• 4Sep 14

    TIME Op-Ed: ‘I Am Not an Isolationist’

    Some pundits are surprised that I support destroying the Islamic State in Iraq and Greater Syria (ISIS) militarily. They shouldn't be. I've said since I began public life that I am not an isolationist, nor am I an interventionist. I look at the world, and consider war, realistically and constitutionally.
  • 3Sep 14

    Fox News Op-Ed: Saving sight on my recent medical mission trip to Guatemala

    I recently returned from a medical mission to Guatemala organized by the John Moran Eye Center at the University of Utah. 
  • 28Aug 14

    Wall Street Journal Op-Ed: How U.S. Interventionists Abetted the Rise of ISIS

    As the murderous, terrorist Islamic State continues to threaten Iraq, the region and potentially the United States, it is vitally important that we examine how this problem arose. Any actions we take today must be informed by what we've already done in the past, and how effective our actions have been.
  • 14Aug 14

    TIME Op-Ed: We Must Demilitarize the Police

    The shooting of 18-year-old Michael Brown is an awful tragedy that continues to send shockwaves through the community of Ferguson, Missouri and across the nation.If I had been told to get out of the street as a teenager, there would have been a distinct possibility that I might have smarted off. But, I wouldn't have expected to be shot.
  • 1Aug 14

    National Review Op-Ed: The Unintended Consequences of Interventionism

      On Saturday, our State Department fled the chaos of the Libyan civil war. One wonders if President Obama ever reconsiders his unilateral presidential war with Libya? President Obama went to war in Libya without congressional authority. The Constitution is quite clear: The power to go to war resides with the legislature. Madison made this point explicit when he wrote:  The Constitution supposes, what the History of all Governments demonstrates, that the Executive is the branch of power most interested in war, and most prone to it. It has accordingly with studied care vested the question of war to the Legislature.  
  • 22Jul 14

    WCPO Cincinnati Op-Ed: Let's Give Non-Violent Offenders A Second Chance

    The biggest impediment to voting and employment in our country is a criminal record. Many young people could escape this trap if criminal justice were reformed, if records were expunged after time served and if nonviolent crimes did not become a permanent blot preventing employment.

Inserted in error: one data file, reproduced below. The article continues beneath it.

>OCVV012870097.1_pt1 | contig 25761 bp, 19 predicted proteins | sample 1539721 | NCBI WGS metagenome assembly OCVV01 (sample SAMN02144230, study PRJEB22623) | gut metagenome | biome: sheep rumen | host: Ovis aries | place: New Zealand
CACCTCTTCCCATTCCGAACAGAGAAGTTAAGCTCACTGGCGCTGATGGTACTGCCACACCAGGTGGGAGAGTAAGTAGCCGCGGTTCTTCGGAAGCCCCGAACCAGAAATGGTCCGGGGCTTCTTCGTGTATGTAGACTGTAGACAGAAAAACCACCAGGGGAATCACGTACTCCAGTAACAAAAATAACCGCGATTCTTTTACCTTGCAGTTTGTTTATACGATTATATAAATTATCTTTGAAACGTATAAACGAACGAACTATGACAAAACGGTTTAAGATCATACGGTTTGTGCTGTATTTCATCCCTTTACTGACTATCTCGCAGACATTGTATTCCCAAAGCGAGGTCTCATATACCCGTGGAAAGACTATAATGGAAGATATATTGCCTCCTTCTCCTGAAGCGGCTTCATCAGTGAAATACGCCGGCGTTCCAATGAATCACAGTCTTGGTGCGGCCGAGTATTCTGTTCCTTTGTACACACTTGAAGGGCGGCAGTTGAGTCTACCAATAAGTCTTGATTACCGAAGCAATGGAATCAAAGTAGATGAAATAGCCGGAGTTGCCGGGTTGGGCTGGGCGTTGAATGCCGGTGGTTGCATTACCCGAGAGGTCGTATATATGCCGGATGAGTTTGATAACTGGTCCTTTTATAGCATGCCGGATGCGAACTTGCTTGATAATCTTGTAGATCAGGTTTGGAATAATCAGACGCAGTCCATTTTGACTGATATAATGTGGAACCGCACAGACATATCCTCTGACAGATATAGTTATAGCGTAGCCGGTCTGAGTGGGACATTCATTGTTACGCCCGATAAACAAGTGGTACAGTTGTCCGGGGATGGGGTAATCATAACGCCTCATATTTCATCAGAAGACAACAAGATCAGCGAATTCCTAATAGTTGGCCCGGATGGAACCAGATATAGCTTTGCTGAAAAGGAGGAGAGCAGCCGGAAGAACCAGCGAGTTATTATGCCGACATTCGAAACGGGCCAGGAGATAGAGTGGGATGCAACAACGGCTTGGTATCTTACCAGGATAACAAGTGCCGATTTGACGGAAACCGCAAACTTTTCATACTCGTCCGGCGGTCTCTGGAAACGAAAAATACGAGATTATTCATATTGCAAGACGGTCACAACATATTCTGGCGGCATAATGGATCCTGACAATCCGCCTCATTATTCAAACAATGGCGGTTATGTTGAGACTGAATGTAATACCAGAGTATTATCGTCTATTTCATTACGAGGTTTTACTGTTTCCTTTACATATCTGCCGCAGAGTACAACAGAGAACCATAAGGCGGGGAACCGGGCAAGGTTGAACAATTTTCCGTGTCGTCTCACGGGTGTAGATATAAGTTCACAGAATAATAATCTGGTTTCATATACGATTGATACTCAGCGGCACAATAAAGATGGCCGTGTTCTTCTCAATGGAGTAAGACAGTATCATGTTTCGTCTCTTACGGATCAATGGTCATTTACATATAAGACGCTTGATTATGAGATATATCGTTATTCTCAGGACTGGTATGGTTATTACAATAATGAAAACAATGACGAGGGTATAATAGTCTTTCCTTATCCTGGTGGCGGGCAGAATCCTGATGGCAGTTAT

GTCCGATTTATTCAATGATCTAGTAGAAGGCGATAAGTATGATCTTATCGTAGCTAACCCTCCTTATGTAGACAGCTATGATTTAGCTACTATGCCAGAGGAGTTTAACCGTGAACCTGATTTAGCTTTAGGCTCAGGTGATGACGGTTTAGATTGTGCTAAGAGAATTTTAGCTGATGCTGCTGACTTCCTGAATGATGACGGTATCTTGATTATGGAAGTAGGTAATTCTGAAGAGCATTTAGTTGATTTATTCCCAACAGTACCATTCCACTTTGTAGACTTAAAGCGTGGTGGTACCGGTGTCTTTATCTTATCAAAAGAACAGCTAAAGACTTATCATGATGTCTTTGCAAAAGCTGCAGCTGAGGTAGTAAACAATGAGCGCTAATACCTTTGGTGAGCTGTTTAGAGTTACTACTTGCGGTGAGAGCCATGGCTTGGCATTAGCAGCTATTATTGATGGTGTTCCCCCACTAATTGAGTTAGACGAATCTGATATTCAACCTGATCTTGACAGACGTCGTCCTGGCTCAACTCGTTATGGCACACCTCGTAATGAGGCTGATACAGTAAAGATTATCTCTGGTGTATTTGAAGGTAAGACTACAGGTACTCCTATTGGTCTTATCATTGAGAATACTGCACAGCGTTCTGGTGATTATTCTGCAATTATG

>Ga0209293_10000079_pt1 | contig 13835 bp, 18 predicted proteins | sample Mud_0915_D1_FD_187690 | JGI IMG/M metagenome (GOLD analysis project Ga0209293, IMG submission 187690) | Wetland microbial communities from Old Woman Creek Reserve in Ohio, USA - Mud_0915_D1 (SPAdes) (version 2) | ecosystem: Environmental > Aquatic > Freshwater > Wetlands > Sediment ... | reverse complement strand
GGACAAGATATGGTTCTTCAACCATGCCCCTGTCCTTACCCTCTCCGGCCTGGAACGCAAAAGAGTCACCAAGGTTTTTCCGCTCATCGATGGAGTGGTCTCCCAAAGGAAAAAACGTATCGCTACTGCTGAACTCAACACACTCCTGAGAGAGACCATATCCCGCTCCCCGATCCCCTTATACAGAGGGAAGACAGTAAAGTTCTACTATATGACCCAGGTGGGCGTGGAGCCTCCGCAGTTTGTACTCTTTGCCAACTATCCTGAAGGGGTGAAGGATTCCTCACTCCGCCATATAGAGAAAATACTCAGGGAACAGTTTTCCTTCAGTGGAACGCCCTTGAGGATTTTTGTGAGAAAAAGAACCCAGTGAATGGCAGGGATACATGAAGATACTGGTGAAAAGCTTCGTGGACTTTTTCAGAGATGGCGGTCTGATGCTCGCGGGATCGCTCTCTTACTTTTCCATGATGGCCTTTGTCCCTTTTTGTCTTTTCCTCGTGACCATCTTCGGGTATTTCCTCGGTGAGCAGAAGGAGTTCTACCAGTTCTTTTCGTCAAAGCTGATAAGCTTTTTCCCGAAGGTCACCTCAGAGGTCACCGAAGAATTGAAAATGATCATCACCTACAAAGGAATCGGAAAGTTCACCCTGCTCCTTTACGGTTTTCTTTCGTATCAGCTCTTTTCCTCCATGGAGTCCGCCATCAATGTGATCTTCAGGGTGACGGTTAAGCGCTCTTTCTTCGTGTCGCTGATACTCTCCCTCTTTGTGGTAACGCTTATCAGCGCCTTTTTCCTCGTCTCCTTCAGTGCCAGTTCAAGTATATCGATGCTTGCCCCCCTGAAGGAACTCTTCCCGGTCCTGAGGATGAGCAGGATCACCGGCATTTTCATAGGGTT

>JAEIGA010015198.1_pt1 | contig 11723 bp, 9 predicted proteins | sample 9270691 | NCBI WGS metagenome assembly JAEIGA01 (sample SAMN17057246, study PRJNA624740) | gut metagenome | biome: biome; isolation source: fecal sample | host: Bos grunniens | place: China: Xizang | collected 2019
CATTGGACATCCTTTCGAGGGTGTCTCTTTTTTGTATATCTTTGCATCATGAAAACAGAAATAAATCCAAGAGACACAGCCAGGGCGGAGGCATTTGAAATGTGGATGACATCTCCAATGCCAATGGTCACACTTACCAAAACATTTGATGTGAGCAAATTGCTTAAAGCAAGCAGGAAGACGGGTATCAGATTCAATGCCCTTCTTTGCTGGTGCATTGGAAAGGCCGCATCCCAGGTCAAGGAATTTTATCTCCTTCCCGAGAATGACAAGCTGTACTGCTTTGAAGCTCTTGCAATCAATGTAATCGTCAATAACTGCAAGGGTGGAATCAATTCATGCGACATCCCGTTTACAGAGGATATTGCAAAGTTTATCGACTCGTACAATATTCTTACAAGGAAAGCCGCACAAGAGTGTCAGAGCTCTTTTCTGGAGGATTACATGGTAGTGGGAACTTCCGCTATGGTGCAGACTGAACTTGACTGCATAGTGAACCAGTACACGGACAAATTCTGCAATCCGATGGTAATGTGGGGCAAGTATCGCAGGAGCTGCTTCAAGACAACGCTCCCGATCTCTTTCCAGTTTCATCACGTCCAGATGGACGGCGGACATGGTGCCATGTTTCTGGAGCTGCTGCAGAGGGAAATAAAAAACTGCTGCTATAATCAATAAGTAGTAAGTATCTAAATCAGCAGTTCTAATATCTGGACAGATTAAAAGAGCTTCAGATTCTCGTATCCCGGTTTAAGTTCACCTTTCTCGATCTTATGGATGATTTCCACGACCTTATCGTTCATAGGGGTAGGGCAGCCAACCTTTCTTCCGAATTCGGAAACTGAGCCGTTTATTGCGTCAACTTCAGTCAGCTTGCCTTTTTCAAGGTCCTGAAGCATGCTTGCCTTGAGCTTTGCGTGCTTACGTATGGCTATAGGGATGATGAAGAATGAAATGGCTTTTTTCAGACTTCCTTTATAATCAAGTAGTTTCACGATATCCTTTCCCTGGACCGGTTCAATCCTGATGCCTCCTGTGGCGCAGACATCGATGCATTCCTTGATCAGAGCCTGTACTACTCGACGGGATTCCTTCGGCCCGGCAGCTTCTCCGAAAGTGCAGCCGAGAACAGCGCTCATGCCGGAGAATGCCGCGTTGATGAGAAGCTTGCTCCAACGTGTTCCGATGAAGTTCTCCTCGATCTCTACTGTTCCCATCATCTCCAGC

• 14Jul 14

    USA Today Op-Ed: Give kids a second chance after drug crime

    A friend of mine's brother was convicted of a felony for growing marijuana plants in his college dorm. Thirty years later he still can't vote and his felony record prevents him from getting a good job.  
  • 14Jul 14

    Politico Op-Ed: Rick Perry Is Dead Wrong

    There are many things I like about Texas Gov. Rick Perry, including his stance on the Tenth Amendment to the Constitution. But apparently his new glasses haven't altered his perception of the world, or allowed him to see it any more clearly.
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Contact Senator Rand Paul at One of his Offices

Bowling Green - Main State Office
1029 State Street
Bowling Green, KY 42101
Phone: 270-782-8303

Owensboro
423 Federica St, Ste 305
Owensboro, KY 42301
Phone: 270-689-9085

Crescent Springs
541 Buttermilk Pk Ste 102
Crescent Springs, KY 41017
Phone: 859-426-0165

Lexington
771 Corporate Dr, Ste 105
Lexington, KY 40503
Phone: 859-219-2239

Louisville
600 Dr. Martin Luther King Jr. Pl,
Rm 1072B
Louisville, KY 40202
Phone: 502-582-5341

Hopkinsville
1100 S. Main St, Ste 12
Hopkinsville, KY 42240
Phone: 270-885-1212

Washington, DC
124 Russell Senate Office Building
Washington DC, 20510
Phone: 202-224-4343